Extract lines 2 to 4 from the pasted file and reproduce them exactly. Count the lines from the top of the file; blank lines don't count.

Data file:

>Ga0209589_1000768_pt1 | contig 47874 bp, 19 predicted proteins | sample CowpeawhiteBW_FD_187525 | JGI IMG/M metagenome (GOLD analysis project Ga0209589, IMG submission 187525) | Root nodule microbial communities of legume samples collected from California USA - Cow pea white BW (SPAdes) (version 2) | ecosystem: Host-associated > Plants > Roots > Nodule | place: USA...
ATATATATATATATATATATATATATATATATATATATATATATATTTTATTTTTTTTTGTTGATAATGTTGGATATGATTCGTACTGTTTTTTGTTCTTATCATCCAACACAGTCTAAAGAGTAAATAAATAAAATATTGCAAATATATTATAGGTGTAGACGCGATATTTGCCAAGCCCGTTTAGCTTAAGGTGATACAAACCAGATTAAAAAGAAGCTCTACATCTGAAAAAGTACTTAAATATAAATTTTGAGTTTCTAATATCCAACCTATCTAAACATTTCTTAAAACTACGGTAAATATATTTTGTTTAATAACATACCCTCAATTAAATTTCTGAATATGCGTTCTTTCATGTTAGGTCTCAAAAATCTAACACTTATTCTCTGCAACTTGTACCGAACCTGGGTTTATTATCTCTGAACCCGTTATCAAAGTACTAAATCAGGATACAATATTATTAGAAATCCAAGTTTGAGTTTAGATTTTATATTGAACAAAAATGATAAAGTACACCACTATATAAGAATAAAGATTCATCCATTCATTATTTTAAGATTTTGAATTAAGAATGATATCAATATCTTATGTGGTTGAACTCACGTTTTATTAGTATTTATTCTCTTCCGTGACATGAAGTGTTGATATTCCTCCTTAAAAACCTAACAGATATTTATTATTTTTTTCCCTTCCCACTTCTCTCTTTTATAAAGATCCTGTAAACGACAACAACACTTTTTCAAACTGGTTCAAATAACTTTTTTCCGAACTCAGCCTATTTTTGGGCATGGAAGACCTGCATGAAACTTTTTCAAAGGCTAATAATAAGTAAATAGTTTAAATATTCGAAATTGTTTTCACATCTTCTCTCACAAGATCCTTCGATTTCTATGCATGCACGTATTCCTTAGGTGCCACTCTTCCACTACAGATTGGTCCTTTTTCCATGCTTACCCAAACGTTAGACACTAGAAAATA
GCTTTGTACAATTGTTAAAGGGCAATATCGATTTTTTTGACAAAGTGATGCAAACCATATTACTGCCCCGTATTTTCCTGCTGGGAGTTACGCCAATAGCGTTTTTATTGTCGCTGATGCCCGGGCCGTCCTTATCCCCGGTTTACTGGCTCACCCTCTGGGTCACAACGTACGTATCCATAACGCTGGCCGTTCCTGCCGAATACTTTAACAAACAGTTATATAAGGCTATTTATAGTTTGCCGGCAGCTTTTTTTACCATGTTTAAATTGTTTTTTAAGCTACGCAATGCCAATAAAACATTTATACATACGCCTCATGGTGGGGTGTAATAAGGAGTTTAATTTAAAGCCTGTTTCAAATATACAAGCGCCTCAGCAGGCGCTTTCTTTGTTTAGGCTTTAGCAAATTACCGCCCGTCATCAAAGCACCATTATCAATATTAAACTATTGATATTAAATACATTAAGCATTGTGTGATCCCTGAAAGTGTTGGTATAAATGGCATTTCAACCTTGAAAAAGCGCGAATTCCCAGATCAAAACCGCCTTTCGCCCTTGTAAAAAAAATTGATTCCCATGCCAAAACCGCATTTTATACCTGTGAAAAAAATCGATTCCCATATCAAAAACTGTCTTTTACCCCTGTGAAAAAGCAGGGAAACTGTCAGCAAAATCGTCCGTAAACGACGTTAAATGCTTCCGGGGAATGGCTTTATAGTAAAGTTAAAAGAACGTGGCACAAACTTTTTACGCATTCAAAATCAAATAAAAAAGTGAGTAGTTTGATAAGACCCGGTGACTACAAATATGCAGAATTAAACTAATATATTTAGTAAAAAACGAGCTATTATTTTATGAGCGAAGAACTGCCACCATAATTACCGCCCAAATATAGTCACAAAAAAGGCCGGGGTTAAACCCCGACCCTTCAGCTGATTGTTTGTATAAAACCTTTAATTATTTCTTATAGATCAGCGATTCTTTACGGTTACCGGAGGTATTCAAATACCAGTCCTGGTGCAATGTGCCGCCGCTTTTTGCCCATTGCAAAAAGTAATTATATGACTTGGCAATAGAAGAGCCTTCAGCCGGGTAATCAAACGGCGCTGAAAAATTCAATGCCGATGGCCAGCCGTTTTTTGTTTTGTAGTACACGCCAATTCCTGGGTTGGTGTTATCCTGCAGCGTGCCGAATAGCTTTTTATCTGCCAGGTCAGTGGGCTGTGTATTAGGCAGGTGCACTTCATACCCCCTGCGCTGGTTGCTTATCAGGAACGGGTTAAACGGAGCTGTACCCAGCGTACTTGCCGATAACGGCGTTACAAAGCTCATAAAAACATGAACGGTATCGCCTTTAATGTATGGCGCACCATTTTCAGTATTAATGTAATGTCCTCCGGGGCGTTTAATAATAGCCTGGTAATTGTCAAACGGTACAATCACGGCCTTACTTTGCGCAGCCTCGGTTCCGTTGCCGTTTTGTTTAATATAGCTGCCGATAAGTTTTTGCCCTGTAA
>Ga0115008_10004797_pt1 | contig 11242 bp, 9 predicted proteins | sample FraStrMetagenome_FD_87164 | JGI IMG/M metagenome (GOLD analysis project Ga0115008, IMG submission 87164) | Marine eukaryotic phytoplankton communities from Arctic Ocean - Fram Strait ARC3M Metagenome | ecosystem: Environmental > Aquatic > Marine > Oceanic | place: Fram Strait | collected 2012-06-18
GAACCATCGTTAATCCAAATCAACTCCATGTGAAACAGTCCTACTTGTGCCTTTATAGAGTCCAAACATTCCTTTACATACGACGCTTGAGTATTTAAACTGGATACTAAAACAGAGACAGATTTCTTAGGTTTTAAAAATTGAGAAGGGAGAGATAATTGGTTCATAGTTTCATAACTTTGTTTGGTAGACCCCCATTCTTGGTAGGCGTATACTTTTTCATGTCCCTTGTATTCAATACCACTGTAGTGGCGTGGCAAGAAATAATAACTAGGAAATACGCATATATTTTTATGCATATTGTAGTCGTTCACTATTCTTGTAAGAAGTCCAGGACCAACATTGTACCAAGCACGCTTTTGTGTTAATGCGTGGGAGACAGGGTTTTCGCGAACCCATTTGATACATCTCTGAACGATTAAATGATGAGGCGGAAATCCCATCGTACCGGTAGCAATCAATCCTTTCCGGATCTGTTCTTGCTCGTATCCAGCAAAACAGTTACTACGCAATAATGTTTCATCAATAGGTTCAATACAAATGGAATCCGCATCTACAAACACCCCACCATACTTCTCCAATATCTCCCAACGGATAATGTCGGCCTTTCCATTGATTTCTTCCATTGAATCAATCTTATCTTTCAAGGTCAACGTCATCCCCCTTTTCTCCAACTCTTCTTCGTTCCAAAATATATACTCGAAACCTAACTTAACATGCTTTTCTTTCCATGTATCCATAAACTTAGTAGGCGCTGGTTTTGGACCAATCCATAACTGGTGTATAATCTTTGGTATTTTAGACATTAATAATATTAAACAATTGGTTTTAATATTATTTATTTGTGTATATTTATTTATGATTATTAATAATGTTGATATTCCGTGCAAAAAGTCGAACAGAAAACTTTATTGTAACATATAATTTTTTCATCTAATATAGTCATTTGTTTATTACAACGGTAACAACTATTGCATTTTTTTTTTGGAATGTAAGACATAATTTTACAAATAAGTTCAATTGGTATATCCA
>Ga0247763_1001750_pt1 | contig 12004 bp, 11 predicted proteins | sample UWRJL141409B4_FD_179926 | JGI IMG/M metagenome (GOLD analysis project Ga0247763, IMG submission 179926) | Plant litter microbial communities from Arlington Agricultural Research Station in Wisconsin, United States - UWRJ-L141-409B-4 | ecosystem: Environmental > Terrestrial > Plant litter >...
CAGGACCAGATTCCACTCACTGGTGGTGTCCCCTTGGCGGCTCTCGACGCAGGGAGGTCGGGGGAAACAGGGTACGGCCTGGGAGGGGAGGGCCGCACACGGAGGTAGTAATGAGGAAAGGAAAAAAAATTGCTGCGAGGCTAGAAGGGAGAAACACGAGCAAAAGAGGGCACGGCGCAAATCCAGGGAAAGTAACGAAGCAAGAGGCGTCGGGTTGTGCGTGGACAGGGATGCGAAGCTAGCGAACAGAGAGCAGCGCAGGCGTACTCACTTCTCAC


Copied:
ATATATATATATATATATATATATATATATATATATATATATATATTTTATTTTTTTTTGTTGATAATGTTGGATATGATTCGTACTGTTTTTTGTTCTTATCATCCAACACAGTCTAAAGAGTAAATAAATAAAATATTGCAAATATATTATAGGTGTAGACGCGATATTTGCCAAGCCCGTTTAGCTTAAGGTGATACAAACCAGATTAAAAAGAAGCTCTACATCTGAAAAAGTACTTAAATATAAATTTTGAGTTTCTAATATCCAACCTATCTAAACATTTCTTAAAACTACGGTAAATATATTTTGTTTAATAACATACCCTCAATTAAATTTCTGAATATGCGTTCTTTCATGTTAGGTCTCAAAAATCTAACACTTATTCTCTGCAACTTGTACCGAACCTGGGTTTATTATCTCTGAACCCGTTATCAAAGTACTAAATCAGGATACAATATTATTAGAAATCCAAGTTTGAGTTTAGATTTTATATTGAACAAAAATGATAAAGTACACCACTATATAAGAATAAAGATTCATCCATTCATTATTTTAAGATTTTGAATTAAGAATGATATCAATATCTTATGTGGTTGAACTCACGTTTTATTAGTATTTATTCTCTTCCGTGACATGAAGTGTTGATATTCCTCCTTAAAAACCTAACAGATATTTATTATTTTTTTCCCTTCCCACTTCTCTCTTTTATAAAGATCCTGTAAACGACAACAACACTTTTTCAAACTGGTTCAAATAACTTTTTTCCGAACTCAGCCTATTTTTGGGCATGGAAGACCTGCATGAAACTTTTTCAAAGGCTAATAATAAGTAAATAGTTTAAATATTCGAAATTGTTTTCACATCTTCTCTCACAAGATCCTTCGATTTCTATGCATGCACGTATTCCTTAGGTGCCACTCTTCCACTACAGATTGGTCCTTTTTCCATGCTTACCCAAACGTTAGACACTAGAAAATA
GCTTTGTACAATTGTTAAAGGGCAATATCGATTTTTTTGACAAAGTGATGCAAACCATATTACTGCCCCGTATTTTCCTGCTGGGAGTTACGCCAATAGCGTTTTTATTGTCGCTGATGCCCGGGCCGTCCTTATCCCCGGTTTACTGGCTCACCCTCTGGGTCACAACGTACGTATCCATAACGCTGGCCGTTCCTGCCGAATACTTTAACAAACAGTTATATAAGGCTATTTATAGTTTGCCGGCAGCTTTTTTTACCATGTTTAAATTGTTTTTTAAGCTACGCAATGCCAATAAAACATTTATACATACGCCTCATGGTGGGGTGTAATAAGGAGTTTAATTTAAAGCCTGTTTCAAATATACAAGCGCCTCAGCAGGCGCTTTCTTTGTTTAGGCTTTAGCAAATTACCGCCCGTCATCAAAGCACCATTATCAATATTAAACTATTGATATTAAATACATTAAGCATTGTGTGATCCCTGAAAGTGTTGGTATAAATGGCATTTCAACCTTGAAAAAGCGCGAATTCCCAGATCAAAACCGCCTTTCGCCCTTGTAAAAAAAATTGATTCCCATGCCAAAACCGCATTTTATACCTGTGAAAAAAATCGATTCCCATATCAAAAACTGTCTTTTACCCCTGTGAAAAAGCAGGGAAACTGTCAGCAAAATCGTCCGTAAACGACGTTAAATGCTTCCGGGGAATGGCTTTATAGTAAAGTTAAAAGAACGTGGCACAAACTTTTTACGCATTCAAAATCAAATAAAAAAGTGAGTAGTTTGATAAGACCCGGTGACTACAAATATGCAGAATTAAACTAATATATTTAGTAAAAAACGAGCTATTATTTTATGAGCGAAGAACTGCCACCATAATTACCGCCCAAATATAGTCACAAAAAAGGCCGGGGTTAAACCCCGACCCTTCAGCTGATTGTTTGTATAAAACCTTTAATTATTTCTTATAGATCAGCGATTCTTTACGGTTACCGGAGGTATTCAAATACCAGTCCTGGTGCAATGTGCCGCCGCTTTTTGCCCATTGCAAAAAGTAATTATATGACTTGGCAATAGAAGAGCCTTCAGCCGGGTAATCAAACGGCGCTGAAAAATTCAATGCCGATGGCCAGCCGTTTTTTGTTTTGTAGTACACGCCAATTCCTGGGTTGGTGTTATCCTGCAGCGTGCCGAATAGCTTTTTATCTGCCAGGTCAGTGGGCTGTGTATTAGGCAGGTGCACTTCATACCCCCTGCGCTGGTTGCTTATCAGGAACGGGTTAAACGGAGCTGTACCCAGCGTACTTGCCGATAACGGCGTTACAAAGCTCATAAAAACATGAACGGTATCGCCTTTAATGTATGGCGCACCATTTTCAGTATTAATGTAATGTCCTCCGGGGCGTTTAATAATAGCCTGGTAATTGTCAAACGGTACAATCACGGCCTTACTTTGCGCAGCCTCGGTTCCGTTGCCGTTTTGTTTAATATAGCTGCCGATAAGTTTTTGCCCTGTAA
>Ga0115008_10004797_pt1 | contig 11242 bp, 9 predicted proteins | sample FraStrMetagenome_FD_87164 | JGI IMG/M metagenome (GOLD analysis project Ga0115008, IMG submission 87164) | Marine eukaryotic phytoplankton communities from Arctic Ocean - Fram Strait ARC3M Metagenome | ecosystem: Environmental > Aquatic > Marine > Oceanic | place: Fram Strait | collected 2012-06-18